The alleged London airline terror plot has prompted a slew of commentary in the American and British press on Pakistan's role in global terrorism.
The key concerns are summed up by an Aug. 14 article in the New York Times:
'A series of planned terrorist attacks with links to Pakistan as well as a sharp rise in crossborder Taliban attacks in Afghanistan have prompted renewed debate within the Defense Department about Pakistan, according to two people involved who requested anonymity because they were not authorized to comment publicly.
They said that in particular, the sharply rising American casualty rate in Afghanistan had increased skepticism among some American military officers about the Pakistani intelligence service’s efforts to rein in the Taliban.
“There is an increasing view in the United States that Pakistan isn’t very helpful,” said one researcher involved in the debate, referring to frustration among some officers. “There are people who are really thinking twice about this relationship with Pakistan.”'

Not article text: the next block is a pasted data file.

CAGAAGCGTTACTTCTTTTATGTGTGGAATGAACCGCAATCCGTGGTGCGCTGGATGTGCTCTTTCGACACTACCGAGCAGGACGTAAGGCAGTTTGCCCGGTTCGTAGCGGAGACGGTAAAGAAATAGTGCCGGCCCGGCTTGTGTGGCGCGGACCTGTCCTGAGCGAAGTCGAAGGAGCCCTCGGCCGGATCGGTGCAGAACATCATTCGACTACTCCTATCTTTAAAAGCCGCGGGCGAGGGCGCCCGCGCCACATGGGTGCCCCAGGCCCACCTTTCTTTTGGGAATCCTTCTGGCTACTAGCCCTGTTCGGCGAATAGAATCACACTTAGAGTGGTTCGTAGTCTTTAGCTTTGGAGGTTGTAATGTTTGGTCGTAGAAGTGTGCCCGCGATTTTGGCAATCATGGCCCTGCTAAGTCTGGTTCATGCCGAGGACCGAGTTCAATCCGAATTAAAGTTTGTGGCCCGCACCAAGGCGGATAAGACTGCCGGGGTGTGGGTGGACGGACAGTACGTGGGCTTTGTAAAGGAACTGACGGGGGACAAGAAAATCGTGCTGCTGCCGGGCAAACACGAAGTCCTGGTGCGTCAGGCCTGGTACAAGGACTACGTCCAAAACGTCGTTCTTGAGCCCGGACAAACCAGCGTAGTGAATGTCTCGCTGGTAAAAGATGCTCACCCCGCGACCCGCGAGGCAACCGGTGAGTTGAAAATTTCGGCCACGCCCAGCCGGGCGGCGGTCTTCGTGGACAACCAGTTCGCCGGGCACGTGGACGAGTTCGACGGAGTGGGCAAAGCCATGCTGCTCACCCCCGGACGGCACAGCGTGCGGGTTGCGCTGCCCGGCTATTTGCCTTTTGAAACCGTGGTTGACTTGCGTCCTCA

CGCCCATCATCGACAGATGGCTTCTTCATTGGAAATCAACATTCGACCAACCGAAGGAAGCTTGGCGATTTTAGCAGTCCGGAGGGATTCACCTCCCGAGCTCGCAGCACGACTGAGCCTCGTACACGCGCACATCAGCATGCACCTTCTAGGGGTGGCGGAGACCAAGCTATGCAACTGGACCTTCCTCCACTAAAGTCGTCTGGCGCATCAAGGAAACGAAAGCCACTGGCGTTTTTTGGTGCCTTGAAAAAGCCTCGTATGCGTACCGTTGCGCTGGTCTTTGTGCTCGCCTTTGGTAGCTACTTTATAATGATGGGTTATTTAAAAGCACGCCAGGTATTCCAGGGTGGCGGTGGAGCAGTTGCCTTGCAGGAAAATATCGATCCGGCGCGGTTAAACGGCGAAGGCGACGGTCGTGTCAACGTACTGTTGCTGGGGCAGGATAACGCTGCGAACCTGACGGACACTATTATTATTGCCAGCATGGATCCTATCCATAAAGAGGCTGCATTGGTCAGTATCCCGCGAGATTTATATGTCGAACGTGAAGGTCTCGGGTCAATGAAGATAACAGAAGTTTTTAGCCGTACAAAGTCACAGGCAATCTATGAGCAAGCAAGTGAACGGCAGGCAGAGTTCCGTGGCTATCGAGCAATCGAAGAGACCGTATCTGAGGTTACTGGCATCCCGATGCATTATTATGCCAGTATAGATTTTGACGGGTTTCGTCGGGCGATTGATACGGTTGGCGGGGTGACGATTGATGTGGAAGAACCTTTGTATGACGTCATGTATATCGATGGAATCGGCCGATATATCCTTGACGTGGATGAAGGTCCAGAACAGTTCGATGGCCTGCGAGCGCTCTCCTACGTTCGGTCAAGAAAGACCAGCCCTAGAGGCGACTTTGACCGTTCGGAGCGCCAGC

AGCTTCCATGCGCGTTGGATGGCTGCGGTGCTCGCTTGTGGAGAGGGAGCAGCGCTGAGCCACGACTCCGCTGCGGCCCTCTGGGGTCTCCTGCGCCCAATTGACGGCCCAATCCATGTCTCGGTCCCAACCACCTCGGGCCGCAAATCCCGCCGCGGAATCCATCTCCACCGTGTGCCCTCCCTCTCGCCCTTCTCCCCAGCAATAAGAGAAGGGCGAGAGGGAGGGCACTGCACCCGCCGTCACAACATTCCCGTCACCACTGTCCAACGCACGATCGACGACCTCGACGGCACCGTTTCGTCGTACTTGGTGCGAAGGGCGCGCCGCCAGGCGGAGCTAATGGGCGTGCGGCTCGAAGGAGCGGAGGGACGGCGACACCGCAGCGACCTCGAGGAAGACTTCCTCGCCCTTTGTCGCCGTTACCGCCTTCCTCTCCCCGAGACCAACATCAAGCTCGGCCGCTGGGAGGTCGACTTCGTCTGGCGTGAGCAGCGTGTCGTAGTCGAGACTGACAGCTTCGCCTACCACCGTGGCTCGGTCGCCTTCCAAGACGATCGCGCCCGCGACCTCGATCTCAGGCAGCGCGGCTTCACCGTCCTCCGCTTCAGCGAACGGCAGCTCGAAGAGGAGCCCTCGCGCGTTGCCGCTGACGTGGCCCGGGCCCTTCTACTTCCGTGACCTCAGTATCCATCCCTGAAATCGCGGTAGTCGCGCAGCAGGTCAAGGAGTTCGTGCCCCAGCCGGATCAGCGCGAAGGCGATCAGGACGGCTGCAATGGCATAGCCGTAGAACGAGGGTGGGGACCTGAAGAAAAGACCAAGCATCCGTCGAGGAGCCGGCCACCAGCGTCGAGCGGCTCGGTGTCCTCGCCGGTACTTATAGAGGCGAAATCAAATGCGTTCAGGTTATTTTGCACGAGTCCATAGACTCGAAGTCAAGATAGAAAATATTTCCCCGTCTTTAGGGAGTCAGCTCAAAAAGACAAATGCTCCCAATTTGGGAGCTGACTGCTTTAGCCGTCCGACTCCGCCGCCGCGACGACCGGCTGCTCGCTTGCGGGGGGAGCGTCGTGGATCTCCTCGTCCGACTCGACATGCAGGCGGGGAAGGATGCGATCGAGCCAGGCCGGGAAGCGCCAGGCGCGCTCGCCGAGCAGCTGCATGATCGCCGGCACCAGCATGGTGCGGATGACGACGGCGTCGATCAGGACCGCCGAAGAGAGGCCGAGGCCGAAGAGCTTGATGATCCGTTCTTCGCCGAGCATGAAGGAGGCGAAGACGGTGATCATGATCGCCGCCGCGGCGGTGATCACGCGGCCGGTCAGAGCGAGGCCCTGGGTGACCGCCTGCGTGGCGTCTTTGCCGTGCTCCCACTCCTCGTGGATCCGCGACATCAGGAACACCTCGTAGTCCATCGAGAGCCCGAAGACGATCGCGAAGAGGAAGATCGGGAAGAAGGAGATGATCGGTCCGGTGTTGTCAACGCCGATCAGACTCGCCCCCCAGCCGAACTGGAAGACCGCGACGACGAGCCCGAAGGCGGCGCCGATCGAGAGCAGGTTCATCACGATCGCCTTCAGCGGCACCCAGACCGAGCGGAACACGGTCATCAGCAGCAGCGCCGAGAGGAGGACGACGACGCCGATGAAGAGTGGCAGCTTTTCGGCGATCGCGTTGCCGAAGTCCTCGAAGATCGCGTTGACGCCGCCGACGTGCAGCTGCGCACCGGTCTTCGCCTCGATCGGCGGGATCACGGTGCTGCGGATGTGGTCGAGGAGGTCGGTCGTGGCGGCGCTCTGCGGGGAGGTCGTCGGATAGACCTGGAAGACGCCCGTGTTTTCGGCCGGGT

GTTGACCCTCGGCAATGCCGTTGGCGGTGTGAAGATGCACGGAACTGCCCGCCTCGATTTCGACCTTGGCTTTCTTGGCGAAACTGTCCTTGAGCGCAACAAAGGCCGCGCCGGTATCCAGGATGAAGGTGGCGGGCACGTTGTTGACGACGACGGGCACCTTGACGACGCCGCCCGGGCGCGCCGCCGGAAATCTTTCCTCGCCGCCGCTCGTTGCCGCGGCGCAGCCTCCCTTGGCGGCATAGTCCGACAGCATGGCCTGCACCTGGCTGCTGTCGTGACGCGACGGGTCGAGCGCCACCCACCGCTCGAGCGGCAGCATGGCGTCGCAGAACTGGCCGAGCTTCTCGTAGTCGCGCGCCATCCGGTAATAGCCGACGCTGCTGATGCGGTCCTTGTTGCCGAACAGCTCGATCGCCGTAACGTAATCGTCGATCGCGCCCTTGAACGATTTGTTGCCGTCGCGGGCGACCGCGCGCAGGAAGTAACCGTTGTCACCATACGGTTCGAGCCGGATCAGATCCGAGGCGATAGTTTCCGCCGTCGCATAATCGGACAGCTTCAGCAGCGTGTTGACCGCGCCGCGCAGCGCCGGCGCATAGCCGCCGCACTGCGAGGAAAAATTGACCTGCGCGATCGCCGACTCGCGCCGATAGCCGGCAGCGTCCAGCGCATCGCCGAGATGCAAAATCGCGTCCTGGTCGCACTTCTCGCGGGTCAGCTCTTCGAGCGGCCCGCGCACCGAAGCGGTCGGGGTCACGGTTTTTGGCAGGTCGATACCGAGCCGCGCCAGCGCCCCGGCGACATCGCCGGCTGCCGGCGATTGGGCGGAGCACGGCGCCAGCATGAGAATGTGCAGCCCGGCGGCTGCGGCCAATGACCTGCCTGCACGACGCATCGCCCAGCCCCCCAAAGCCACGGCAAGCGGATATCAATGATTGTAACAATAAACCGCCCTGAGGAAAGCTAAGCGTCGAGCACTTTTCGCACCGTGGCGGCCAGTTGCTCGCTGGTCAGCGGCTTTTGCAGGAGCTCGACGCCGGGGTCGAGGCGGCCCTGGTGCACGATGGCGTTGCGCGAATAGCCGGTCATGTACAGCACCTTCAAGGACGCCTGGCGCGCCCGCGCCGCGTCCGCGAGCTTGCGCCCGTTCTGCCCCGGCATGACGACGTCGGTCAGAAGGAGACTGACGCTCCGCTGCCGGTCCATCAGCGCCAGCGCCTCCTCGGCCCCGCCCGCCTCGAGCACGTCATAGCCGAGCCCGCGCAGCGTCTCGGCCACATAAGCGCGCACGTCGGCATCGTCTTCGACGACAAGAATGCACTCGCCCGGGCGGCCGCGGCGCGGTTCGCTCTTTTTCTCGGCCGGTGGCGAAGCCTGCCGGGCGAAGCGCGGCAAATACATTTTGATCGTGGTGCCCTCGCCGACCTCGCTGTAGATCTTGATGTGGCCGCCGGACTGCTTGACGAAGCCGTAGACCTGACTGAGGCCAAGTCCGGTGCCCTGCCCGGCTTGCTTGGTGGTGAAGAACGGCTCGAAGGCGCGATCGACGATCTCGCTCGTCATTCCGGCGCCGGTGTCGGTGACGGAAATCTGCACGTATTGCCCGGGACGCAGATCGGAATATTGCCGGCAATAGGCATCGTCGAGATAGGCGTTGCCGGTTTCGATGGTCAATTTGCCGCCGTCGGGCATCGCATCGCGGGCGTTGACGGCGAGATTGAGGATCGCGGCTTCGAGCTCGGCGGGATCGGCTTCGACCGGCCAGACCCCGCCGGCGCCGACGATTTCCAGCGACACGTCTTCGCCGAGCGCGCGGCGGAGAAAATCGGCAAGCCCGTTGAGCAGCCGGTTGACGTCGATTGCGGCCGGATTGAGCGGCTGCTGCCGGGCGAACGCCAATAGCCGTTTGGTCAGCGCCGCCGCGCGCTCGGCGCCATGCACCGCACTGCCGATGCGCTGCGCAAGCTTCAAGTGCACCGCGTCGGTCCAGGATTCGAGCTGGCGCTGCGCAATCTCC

Lest one be tempted to think that support for Gen. Musharraf is ebbing, an op-ed column co-authored by Richard Armitage in today's New York Times dismisses that notion:
'We believe General Musharraf continues to stand for these principles (enlightened moderation) and deserves our attention and support, no matter how frustrated we become at the pace of political change and the failure to eliminate Taliban fighters on the Afghan border.'
So despite being caught in, according to Sengupta in her Aug. 14 article, 'one of the most serious political binds of his nearly seven-year tenure', Gen. Musharraf still has the support of his chief patrons. For Pakistanis, the 'war on terror' can more aptly be described as the war on democracy.